May 20, 2024

The world’s benchmark climate monitoring station passes a major milestone

On May 17, 1974, staff of the new National Oceanographic and Atmospheric Administration’s Geophysical Monitoring for Climatic Change program took their first atmospheric measurements for what would become one of the most scientifically significant records of humanity’s impact on Earth’s climate.
April 5, 2024

No sign of greenhouse gases increases slowing in 2023

Levels of the three most important human-caused greenhouse gases—carbon dioxide, methane, and nitrous oxide—continued their steady climb during 2023, according to NOAA scientists. While the rise in these heat-trapping gases recorded in the air samples collected by NOAA’s Global Monitoring Laboratory in 2023 was not quite as high as the record jumps observed in recent years, they were in line with the steep increases observed during the past decade.
April 4, 2024

Sunset at the South Pole signals 6 months of darkness

On March 20 the Northern Hemisphere had its first full day of spring. But for researchers and staff at NOAA’s South Pole Observatory, March 20 brought austral autumn, and along with it the last appearance of the sun at the South Pole for six months.
March 18, 2024

Women’s History Month: A Conversation With Dr. Xin Lan

This article continues a series of interviews with NOAA Climate Program Office (CPO) employees and CPO-funded scientists in celebration of Women’s History Month. Dr. Xin Lan is a carbon cycle scientist with NOAA Global Monitoring Laboratory (GML) through the Cooperative Institute for Research in Environmental Sciences (CIRES) of University of Colorado Boulder.
March 18, 2024

Women’s History Month 2024: What it means to me

March is National Women’s History Month, an opportunity to celebrate pioneering women in American history, while turning an eye to the contributions women are making—and will make—to society, especially in career fields historically inaccessible to women. In this video series, #WomenOfNOAA share advice they would give to their younger selves.
March 5, 2024

Meet the women of NOAA advancing greenhouse gas research

While the women of NOAA Research contribute to innovative and impactful progress towards NOAA’s mission year-round, during Women’s History Month we take the opportunity to get to know them on a deeper level. Meet six women who are advancing NOAA's greenhouse gas research.
March 1, 2024

Photo story: Flying north for the winter

In mid-February, scientists and staff working at Amundsen Scott Station in Antarctica — including researchers from NOAA — boarded a specially equipped Air National Guard C-130 for the last scheduled flight for nine months.
January 22, 2024

Department of Energy to help NOAA’s Mauna Loa observatory go net-zero

The U.S. Department of Energy (DOE) has awarded NOAA $5 million to support the conversion of the Mauna Loa atmospheric baseline observatory in Hawaii to a net-zero carbon facility. The award will help NOAA’s Global Monitoring Laboratory purchase solar panels and battery storage systems that will enable the observatory to operate on renewable energy.
January 19, 2024

GML highlights at the 2024 AMS annual meeting

GML and CIRES researchers are presenting several talks and posters, and collaborating on others, at the 2024 annual meeting of the American Meteorological Society.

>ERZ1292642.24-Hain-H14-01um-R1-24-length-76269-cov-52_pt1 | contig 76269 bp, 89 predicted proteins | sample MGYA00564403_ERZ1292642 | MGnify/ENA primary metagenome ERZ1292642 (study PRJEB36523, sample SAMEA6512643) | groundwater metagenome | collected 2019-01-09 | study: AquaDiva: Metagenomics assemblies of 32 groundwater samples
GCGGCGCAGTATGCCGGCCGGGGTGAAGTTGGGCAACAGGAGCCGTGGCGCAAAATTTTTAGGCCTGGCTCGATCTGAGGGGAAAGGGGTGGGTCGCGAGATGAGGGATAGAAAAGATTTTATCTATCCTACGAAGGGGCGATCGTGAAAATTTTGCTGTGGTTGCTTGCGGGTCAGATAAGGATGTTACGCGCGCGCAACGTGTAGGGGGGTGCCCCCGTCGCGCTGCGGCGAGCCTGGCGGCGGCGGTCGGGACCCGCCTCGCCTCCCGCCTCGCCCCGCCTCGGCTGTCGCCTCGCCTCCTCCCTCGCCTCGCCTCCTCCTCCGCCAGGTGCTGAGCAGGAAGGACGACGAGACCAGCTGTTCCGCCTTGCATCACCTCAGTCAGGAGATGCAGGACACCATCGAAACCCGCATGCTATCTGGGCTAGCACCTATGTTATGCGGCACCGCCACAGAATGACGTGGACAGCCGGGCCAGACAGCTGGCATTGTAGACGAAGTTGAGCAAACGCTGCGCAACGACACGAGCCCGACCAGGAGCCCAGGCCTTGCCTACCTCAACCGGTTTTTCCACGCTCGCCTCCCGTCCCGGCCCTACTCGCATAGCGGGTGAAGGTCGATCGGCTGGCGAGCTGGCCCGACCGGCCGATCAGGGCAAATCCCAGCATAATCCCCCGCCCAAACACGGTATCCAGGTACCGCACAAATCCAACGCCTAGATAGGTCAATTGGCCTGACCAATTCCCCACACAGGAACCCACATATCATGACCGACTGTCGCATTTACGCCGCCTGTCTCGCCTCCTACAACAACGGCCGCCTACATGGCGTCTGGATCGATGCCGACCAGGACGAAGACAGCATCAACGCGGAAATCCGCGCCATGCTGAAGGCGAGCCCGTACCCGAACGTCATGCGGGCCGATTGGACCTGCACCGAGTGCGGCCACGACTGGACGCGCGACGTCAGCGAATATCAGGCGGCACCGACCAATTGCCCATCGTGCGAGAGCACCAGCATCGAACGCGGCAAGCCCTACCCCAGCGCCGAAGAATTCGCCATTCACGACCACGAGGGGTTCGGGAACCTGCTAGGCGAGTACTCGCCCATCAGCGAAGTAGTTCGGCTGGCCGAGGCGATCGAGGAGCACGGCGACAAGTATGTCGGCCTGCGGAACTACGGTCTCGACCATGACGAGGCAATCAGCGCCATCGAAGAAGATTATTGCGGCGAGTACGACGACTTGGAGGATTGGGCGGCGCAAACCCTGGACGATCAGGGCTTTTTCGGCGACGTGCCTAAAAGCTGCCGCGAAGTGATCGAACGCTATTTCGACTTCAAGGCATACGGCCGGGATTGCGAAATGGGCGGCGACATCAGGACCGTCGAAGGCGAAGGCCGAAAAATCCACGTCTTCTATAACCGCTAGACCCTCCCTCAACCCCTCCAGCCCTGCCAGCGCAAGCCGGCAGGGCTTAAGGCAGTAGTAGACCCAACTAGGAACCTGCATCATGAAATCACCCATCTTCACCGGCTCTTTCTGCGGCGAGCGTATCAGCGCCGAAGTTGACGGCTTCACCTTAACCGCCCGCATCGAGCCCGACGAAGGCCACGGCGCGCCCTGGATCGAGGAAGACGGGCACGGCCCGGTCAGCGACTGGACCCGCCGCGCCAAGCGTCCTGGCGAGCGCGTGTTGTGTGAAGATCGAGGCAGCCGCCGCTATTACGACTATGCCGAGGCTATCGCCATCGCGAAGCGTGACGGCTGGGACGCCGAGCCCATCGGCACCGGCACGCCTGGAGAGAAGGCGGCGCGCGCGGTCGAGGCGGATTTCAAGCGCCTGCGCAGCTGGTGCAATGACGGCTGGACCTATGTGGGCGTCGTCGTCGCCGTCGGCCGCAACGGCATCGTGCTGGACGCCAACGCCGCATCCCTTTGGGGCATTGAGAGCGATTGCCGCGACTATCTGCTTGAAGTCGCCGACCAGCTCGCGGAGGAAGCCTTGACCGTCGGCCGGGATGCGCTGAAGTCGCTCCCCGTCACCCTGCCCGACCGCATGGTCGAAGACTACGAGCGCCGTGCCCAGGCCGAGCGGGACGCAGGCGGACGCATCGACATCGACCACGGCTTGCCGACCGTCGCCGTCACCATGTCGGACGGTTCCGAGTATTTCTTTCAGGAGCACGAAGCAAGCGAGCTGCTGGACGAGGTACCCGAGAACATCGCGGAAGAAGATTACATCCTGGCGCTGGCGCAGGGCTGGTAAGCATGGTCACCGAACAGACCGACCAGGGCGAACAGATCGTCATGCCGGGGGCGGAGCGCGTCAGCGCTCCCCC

January 11, 2024

2023: The year in photos

We asked members of the NOAA Education community to share their most memorable photos from 2023. These images highlight program successes and challenges while honoring the dedication of teachers, educators, and NOAA staff across the country. Take a look at our favorite photos of the year.
January 10, 2024

Biden-Harris Administration invests $34 million for NOAA fire weather research through Investing in America agenda

Today, the Department of Commerce and NOAA announced the award of more than $34 million to reduce the risk to Americans’ lives and property from wildfires. This funding will support wildfire preparedness and response as part of President Biden’s Investing in America agenda under the Bipartisan Infrastructure Law.
December 20, 2023

A volcanic eruption sent enough water vapor into the stratosphere to cause a rapid change in chemistry

The eruption of the Hunga Tonga-Hunga Ha’apai volcano on January 15, 2022, produced the largest underwater explosion ever recorded by modern scientific instruments, blasting an enormous amount of water and volcanic gases higher than any other eruption in the satellite era.
December 19, 2023

Top NOAA Research stories from 2023

Record-breaking marine heatwaves, increasing greenhouse gas concentrations, an above average hurricane season, and numerous deep sea discoveries made 2023 a busy year for NOAA Research. Let’s explore some of our top stories from this year!
December 13, 2023

One year after the eruption, Mauna Loa Observatory has resumed key science activities

Over the past year since the eruption of Mauna Loa volcano on Hawaii’s Big Island on Nov. 27, 2022, MLO staff visiting the site once a week via helicopter have restored limited power to four key observatory buildings by augmenting existing solar generation and adding battery systems.
December 6, 2023

Record fossil carbon dioxide emissions impeding progress on meeting climate goals: report

Greenhouse gas emissions from fossil fuels are projected to reach a record 36.8 billion metric tons in 2023, an increase of 1.1% over 2022, according to an annual report by the Global Carbon Project. While emissions of carbon dioxide (CO2) are declining in some regions including Europe and the United States, they continue to rise overall, the authors said, adding that global action to reduce fossil fuel consumption is not happening fast enough to prevent dangerous impacts from climate change.